Strategies to Wipe Out Credit Card Debt

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Strategies to Wipe Out Credit Card Debt

Strategies to Wipe Out Credit Card Debt

Credit cards can be helpful to build your credit if they are used properly, but they can also hurt your credit if you misuse them by racking up a substantial amount of debt. It’s important to get a hold on credit card debt before it gets out of control. Luckily, we have several helpful tips that can keep you ahead of credit card debt and find ways to manage current credit card debt.

Assess Your Finances

The first step towards getting out of credit card debt is to evaluate your current financial situation. It helps to create a list of everything you owe including all of your other monthly bills. Taking a look at each credit card’s balance will help you to determine how to approach reducing your debt. Next, you will want to compare your credit card debt and expenses with your income. If your debt-to-income (DTI) ratio is high, you will likely have trouble paying down your credit card debt quickly, but a little goes a long way. Determine how much of your income you will allocate to paying off your debt and stick to it.

Start a Budget

Once you’ve prioritized your debts, you can now establish a budget. This budget will help you track your spending and allow you to get a handle on how to start chipping away at your credit card debt. Using the right financial tools will help you start off strong and stay on track with your budget. Our Money Manager tool helps you to track and categorize your spending, set spending and savings goals, track and receive reminders for upcoming bills, and more. This tool can help to ensure that you stick with the amount you decide to dedicate to paying down your debt.

Finding a Payment Strategy

When you first open a credit card, your lender explains your interest rate. This is the percent you are expected to pay per period on the balance you have accrued on your credit card. You may only be required to pay that minimum percent back, but it’s helpful to make a larger payment. Financial institutions make money off of the interest that they charge per period, so the longer it takes for you to pay off the balance, the more money they will make. Think about cutting back in other areas of spending that aren’t essential in order to pay off more of your balance than normal. There are also a few payment strategies you can consider when trying to pay down your debt:

  • The avalanche method involves paying off your credit card balances with the highest interest first. Once that is paid off, you will move on to the next card with the second highest amount of interest and so on.
  • The snowball method involves paying off the card with the smallest balance first and working your way up from there. This method can help you to build the confidence and positive repayment habits you will need to conquer your debt.

Whichever strategy you choose, make sure you stay consistent to build a good routine.

Consolidate Your Debt

Many people open multiple credit cards from different institutions. This is a quick way to rack up debt, plus it’s hard to manage and keep up with multiple payments to different companies. Think about finding ways to make one big payment versus several different payments. Consider a balance transfer to help you simplify your debt reduction. Transferring your balances to one single card also means that you have one interest rate for your total balance, rather than having varying interest rates across multiple cards. Having one balance with one interest rate can save you a lot of money in interest payments. At Robins Financial, we offer great low rates on balance transfers with no balance transfer fee or annual fee.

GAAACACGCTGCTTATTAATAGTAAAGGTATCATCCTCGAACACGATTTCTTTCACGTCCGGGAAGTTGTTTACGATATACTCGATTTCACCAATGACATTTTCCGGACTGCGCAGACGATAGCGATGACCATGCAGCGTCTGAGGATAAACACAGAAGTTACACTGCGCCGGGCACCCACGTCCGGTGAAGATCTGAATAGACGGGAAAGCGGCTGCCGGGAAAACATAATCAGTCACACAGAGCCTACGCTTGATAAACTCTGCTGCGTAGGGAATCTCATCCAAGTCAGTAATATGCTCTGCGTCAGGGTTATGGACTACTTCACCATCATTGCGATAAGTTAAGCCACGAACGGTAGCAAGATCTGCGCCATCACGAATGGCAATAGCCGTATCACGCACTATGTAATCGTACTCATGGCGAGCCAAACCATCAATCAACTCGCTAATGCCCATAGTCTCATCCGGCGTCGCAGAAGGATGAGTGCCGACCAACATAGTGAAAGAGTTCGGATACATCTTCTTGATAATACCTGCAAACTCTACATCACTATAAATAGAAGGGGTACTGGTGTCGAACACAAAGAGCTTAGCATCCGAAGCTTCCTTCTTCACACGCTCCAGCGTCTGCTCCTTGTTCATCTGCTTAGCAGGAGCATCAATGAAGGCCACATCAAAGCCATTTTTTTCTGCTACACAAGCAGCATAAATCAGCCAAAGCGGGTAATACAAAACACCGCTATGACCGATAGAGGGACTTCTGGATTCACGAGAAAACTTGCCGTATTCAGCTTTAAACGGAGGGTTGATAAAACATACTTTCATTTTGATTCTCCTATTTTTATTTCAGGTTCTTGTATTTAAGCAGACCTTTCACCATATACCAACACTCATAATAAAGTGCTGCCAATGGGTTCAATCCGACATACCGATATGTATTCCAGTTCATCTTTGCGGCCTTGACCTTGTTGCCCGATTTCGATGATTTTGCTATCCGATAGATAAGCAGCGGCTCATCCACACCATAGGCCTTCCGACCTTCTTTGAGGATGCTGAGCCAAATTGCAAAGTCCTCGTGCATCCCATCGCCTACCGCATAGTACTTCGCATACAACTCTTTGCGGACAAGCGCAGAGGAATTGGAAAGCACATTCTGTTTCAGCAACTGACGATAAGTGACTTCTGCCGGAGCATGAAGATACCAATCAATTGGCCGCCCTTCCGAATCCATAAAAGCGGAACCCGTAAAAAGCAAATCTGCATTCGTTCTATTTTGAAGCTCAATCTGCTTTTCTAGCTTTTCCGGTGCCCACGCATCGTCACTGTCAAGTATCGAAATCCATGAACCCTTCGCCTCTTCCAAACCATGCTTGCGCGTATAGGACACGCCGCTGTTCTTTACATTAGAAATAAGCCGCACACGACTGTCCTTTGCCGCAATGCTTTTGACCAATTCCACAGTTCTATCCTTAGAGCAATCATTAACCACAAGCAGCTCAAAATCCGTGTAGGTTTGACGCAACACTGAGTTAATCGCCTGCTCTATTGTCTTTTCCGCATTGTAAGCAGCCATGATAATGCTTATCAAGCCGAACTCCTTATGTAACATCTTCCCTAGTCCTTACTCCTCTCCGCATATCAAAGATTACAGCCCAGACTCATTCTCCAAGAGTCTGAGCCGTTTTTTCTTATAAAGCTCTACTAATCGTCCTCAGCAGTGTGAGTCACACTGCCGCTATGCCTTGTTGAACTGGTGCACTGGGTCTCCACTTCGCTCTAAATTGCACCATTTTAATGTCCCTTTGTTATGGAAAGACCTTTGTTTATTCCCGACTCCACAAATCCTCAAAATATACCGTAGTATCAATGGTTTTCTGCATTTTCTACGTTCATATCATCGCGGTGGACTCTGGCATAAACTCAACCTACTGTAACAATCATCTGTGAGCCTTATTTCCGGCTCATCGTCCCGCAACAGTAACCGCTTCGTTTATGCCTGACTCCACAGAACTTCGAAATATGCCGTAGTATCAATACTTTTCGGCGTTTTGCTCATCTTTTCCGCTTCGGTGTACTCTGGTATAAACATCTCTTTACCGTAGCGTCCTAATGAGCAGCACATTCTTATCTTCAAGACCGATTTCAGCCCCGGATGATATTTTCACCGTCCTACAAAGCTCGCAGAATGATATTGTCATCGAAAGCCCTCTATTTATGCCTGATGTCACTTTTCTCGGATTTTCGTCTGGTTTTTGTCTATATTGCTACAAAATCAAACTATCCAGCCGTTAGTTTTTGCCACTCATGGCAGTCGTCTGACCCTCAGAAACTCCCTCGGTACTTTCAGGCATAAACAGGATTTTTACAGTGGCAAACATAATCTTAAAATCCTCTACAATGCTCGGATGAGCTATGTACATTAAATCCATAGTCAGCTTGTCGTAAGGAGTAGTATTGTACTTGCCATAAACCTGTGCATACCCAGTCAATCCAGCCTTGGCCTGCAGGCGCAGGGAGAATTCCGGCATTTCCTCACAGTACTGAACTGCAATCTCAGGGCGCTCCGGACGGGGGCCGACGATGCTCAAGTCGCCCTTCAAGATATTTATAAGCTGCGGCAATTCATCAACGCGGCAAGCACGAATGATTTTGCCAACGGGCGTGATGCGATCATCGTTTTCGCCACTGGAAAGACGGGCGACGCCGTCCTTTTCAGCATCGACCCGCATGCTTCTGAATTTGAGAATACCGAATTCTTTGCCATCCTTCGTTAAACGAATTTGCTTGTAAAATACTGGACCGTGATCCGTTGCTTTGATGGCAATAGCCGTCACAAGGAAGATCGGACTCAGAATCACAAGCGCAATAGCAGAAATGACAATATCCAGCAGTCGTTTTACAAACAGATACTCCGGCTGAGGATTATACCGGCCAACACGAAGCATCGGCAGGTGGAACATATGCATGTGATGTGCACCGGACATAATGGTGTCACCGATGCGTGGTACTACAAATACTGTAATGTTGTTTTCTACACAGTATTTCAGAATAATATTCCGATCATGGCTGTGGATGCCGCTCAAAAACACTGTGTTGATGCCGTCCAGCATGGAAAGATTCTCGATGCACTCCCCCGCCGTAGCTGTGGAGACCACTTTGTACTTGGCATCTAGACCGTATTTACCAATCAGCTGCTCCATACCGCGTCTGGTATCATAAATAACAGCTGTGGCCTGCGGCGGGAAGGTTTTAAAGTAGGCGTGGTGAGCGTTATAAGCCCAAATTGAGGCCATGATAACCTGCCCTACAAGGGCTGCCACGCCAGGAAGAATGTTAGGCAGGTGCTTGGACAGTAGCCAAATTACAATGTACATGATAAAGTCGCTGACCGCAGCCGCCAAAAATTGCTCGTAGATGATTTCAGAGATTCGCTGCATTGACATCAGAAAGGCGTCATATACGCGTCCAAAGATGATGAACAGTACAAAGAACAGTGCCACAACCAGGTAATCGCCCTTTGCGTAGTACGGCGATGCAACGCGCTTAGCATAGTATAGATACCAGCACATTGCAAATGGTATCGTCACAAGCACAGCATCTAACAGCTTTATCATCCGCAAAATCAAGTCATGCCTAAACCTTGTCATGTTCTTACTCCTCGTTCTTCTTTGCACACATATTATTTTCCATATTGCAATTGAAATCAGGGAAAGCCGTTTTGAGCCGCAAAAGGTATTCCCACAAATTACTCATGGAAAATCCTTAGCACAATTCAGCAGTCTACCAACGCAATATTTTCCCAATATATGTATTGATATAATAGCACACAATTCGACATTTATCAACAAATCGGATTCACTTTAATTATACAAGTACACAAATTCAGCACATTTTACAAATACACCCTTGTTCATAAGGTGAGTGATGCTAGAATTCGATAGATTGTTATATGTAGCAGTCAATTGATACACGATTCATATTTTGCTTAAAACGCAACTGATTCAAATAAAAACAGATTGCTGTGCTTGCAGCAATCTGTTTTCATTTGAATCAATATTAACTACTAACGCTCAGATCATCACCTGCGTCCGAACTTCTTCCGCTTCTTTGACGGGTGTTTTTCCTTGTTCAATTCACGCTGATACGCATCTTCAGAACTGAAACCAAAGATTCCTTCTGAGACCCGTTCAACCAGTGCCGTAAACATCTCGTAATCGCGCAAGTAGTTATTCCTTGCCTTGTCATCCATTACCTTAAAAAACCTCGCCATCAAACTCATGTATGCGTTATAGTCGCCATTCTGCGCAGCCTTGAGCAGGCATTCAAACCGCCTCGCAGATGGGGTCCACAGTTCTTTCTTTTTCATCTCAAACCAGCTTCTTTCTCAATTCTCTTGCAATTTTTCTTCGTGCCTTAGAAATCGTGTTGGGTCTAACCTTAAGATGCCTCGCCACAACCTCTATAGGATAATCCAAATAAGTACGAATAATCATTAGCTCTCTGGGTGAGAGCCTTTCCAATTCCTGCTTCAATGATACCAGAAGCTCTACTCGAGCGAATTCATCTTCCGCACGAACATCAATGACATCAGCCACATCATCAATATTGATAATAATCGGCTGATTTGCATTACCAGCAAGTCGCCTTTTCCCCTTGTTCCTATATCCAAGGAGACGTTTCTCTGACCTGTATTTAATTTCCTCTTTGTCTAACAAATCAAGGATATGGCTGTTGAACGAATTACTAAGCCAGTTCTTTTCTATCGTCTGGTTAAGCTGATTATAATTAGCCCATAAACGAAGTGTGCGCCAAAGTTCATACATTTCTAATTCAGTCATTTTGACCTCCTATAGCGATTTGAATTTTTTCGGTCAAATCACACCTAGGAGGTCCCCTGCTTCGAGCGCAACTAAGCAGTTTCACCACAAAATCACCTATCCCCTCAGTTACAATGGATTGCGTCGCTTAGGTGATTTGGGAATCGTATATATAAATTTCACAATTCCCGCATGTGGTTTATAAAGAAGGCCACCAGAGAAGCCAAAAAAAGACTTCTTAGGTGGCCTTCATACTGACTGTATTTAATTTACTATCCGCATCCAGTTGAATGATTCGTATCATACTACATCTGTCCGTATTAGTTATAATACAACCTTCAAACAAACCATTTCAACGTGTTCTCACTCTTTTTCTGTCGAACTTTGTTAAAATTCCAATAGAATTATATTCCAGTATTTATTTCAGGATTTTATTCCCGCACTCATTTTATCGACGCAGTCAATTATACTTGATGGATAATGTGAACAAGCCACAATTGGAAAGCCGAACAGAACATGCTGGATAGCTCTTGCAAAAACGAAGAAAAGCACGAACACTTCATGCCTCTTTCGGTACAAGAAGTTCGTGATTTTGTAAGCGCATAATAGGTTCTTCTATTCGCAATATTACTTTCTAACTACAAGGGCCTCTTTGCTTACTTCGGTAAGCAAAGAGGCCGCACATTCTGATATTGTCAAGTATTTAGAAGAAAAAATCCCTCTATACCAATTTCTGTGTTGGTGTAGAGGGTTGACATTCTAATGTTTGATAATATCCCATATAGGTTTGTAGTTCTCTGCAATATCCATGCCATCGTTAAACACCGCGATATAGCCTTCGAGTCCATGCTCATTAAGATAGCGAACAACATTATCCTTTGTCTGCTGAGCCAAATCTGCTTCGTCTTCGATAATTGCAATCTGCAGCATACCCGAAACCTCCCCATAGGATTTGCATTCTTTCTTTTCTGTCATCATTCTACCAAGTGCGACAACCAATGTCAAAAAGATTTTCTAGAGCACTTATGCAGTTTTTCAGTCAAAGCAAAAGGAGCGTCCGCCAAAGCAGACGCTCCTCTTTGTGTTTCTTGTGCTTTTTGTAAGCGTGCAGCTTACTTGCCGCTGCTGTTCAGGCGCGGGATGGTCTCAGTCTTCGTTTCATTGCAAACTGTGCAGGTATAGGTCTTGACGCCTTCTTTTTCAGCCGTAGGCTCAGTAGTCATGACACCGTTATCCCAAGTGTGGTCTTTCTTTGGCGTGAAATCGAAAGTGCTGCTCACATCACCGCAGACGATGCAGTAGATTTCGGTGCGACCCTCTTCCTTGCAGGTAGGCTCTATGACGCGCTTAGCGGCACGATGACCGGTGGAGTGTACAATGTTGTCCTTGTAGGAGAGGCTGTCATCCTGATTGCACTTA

Discuss Payment with Your Creditors

Sometimes uncontrollable events happen in life and it causes you to get behind on payments. That’s understandable. It’s important to communicate with your creditors and explain your situation. Sometimes, they are willing to negotiate your payment terms or offer hardship programs that may help you wipe out some of your credit card debt. The worst your creditor can say is no, so don’t be afraid to try. Other ways you can seek help are by looking into debt management plans or debt settlement. Through debt management plans, counselors will negotiate new terms with your creditors on your behalf in order to consolidate your credit card debt. If they are successful, you’ll then only have to pay the counseling agency a fixed rate each month instead of owning multiple creditors. Through debt settlement, you may be able to get the creditor to agree to accept less than the amount you actually owe. Communication is key, so don’t be afraid to reach out for help before your credit card debt gets too out of hand.

Financial Habits

The bottom line is, if you don’t change the behavior that got you into credit card debt in the first place, you may end up slipping back into old habits in the future. It’s important to differentiate between your “wants” and your “needs.” Do you need gas and groceries? Of course. Do you need the newest item that’s hot on the market? Maybe not right now. Needs should always take precedence over your wants. Stick to your budget and keep a close track on your spending to avoid winding up in debt all over again.

At Robins Financial Credit Union, our mission is to enhance the financial well-being of our members and community. We honor this commitment by providing educational content to help you make the most of your finances. Read our other blog articles to help you gain the financial knowledge you need to succeed.

Wipe Out Debt with a Balance Transfer